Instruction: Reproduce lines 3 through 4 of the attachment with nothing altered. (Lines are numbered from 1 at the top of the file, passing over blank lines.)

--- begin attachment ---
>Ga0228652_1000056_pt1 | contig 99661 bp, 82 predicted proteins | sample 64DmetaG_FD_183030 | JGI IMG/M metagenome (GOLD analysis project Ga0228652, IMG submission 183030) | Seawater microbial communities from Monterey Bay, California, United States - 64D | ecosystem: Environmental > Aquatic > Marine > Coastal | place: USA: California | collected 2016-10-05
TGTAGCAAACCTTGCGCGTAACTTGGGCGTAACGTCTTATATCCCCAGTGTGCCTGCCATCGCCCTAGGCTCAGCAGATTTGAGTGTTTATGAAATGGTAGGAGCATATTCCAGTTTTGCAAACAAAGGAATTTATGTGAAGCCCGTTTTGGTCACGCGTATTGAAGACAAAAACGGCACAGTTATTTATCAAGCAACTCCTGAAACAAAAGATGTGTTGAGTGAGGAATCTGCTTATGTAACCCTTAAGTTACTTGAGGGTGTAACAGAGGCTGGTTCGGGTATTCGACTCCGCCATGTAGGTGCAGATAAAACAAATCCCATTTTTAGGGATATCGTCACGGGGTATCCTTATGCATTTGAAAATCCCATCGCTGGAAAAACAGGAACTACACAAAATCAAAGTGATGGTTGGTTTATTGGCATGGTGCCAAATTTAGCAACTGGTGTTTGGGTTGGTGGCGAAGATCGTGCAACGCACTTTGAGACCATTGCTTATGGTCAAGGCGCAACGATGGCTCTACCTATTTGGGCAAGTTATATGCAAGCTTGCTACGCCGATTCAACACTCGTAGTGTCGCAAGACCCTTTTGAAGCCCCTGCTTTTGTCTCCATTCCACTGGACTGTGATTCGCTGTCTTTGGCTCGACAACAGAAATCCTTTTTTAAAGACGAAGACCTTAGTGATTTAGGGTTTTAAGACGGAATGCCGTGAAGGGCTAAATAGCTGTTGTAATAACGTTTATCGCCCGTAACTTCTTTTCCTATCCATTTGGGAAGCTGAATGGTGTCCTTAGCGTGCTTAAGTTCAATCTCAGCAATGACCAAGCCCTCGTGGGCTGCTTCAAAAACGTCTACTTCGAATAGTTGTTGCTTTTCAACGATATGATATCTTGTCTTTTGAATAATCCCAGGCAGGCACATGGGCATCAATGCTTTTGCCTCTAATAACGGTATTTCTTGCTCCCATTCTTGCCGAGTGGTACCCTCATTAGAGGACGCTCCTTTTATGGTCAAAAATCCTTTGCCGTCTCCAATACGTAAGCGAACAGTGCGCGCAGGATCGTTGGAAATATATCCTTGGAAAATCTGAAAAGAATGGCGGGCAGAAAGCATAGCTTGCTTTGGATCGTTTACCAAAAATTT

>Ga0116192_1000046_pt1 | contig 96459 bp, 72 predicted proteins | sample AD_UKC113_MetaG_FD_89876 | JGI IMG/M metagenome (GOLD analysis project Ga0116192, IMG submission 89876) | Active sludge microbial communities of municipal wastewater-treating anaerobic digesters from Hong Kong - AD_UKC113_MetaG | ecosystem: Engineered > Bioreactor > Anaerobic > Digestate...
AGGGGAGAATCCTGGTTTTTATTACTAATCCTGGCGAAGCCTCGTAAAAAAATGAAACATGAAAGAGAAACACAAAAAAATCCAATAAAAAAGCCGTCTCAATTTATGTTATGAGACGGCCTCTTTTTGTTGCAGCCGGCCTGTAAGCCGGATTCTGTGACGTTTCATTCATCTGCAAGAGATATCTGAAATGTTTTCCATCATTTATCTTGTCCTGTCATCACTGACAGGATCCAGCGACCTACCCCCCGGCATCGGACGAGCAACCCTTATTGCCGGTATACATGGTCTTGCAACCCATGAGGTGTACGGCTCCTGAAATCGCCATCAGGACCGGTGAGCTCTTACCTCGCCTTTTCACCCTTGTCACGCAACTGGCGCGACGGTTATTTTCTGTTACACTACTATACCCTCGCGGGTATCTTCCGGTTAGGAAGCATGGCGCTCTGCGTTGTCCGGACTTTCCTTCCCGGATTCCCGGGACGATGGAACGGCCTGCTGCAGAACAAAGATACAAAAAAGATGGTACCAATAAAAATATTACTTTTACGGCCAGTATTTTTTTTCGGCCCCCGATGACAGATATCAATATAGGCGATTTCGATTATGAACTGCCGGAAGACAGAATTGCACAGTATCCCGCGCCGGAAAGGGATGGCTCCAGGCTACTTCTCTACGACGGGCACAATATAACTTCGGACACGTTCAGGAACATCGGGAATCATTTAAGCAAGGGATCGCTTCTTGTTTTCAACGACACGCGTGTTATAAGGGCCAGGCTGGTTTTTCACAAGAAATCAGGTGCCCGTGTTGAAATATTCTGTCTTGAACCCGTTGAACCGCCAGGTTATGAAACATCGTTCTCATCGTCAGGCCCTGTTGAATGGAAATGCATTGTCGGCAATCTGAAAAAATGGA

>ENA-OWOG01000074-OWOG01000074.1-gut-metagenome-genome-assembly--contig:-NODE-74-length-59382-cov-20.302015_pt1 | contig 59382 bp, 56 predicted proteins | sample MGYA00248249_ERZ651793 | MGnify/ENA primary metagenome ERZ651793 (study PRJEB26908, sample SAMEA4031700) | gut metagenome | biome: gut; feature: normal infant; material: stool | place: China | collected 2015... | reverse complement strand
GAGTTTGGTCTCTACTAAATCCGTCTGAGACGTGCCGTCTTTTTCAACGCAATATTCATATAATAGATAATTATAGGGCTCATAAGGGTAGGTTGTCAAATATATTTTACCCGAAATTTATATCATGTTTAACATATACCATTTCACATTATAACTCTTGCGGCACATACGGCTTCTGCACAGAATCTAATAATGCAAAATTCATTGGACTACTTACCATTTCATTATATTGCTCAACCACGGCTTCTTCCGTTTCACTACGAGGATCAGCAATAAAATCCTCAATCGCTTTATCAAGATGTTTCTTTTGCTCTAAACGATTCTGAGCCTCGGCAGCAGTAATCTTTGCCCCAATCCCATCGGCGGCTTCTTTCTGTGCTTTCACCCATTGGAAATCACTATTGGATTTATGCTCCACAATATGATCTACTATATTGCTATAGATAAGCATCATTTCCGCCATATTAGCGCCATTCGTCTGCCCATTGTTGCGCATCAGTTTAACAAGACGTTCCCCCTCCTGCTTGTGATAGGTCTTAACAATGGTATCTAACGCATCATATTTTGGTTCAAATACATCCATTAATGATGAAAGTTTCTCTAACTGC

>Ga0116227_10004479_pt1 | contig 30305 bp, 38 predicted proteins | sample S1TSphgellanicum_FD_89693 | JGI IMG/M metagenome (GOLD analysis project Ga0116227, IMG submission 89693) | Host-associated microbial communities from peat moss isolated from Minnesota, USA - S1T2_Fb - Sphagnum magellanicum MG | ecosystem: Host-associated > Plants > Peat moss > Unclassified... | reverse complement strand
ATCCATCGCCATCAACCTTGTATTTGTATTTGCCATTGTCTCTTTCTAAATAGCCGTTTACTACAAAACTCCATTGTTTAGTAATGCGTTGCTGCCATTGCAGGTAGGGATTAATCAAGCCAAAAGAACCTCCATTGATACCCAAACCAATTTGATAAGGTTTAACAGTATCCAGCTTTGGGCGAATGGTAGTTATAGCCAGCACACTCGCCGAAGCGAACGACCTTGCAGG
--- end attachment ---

>Ga0116192_1000046_pt1 | contig 96459 bp, 72 predicted proteins | sample AD_UKC113_MetaG_FD_89876 | JGI IMG/M metagenome (GOLD analysis project Ga0116192, IMG submission 89876) | Active sludge microbial communities of municipal wastewater-treating anaerobic digesters from Hong Kong - AD_UKC113_MetaG | ecosystem: Engineered > Bioreactor > Anaerobic > Digestate...
AGGGGAGAATCCTGGTTTTTATTACTAATCCTGGCGAAGCCTCGTAAAAAAATGAAACATGAAAGAGAAACACAAAAAAATCCAATAAAAAAGCCGTCTCAATTTATGTTATGAGACGGCCTCTTTTTGTTGCAGCCGGCCTGTAAGCCGGATTCTGTGACGTTTCATTCATCTGCAAGAGATATCTGAAATGTTTTCCATCATTTATCTTGTCCTGTCATCACTGACAGGATCCAGCGACCTACCCCCCGGCATCGGACGAGCAACCCTTATTGCCGGTATACATGGTCTTGCAACCCATGAGGTGTACGGCTCCTGAAATCGCCATCAGGACCGGTGAGCTCTTACCTCGCCTTTTCACCCTTGTCACGCAACTGGCGCGACGGTTATTTTCTGTTACACTACTATACCCTCGCGGGTATCTTCCGGTTAGGAAGCATGGCGCTCTGCGTTGTCCGGACTTTCCTTCCCGGATTCCCGGGACGATGGAACGGCCTGCTGCAGAACAAAGATACAAAAAAGATGGTACCAATAAAAATATTACTTTTACGGCCAGTATTTTTTTTCGGCCCCCGATGACAGATATCAATATAGGCGATTTCGATTATGAACTGCCGGAAGACAGAATTGCACAGTATCCCGCGCCGGAAAGGGATGGCTCCAGGCTACTTCTCTACGACGGGCACAATATAACTTCGGACACGTTCAGGAACATCGGGAATCATTTAAGCAAGGGATCGCTTCTTGTTTTCAACGACACGCGTGTTATAAGGGCCAGGCTGGTTTTTCACAAGAAATCAGGTGCCCGTGTTGAAATATTCTGTCTTGAACCCGTTGAACCGCCAGGTTATGAAACATCGTTCTCATCGTCAGGCCCTGTTGAATGGAAATGCATTGTCGGCAATCTGAAAAAATGGA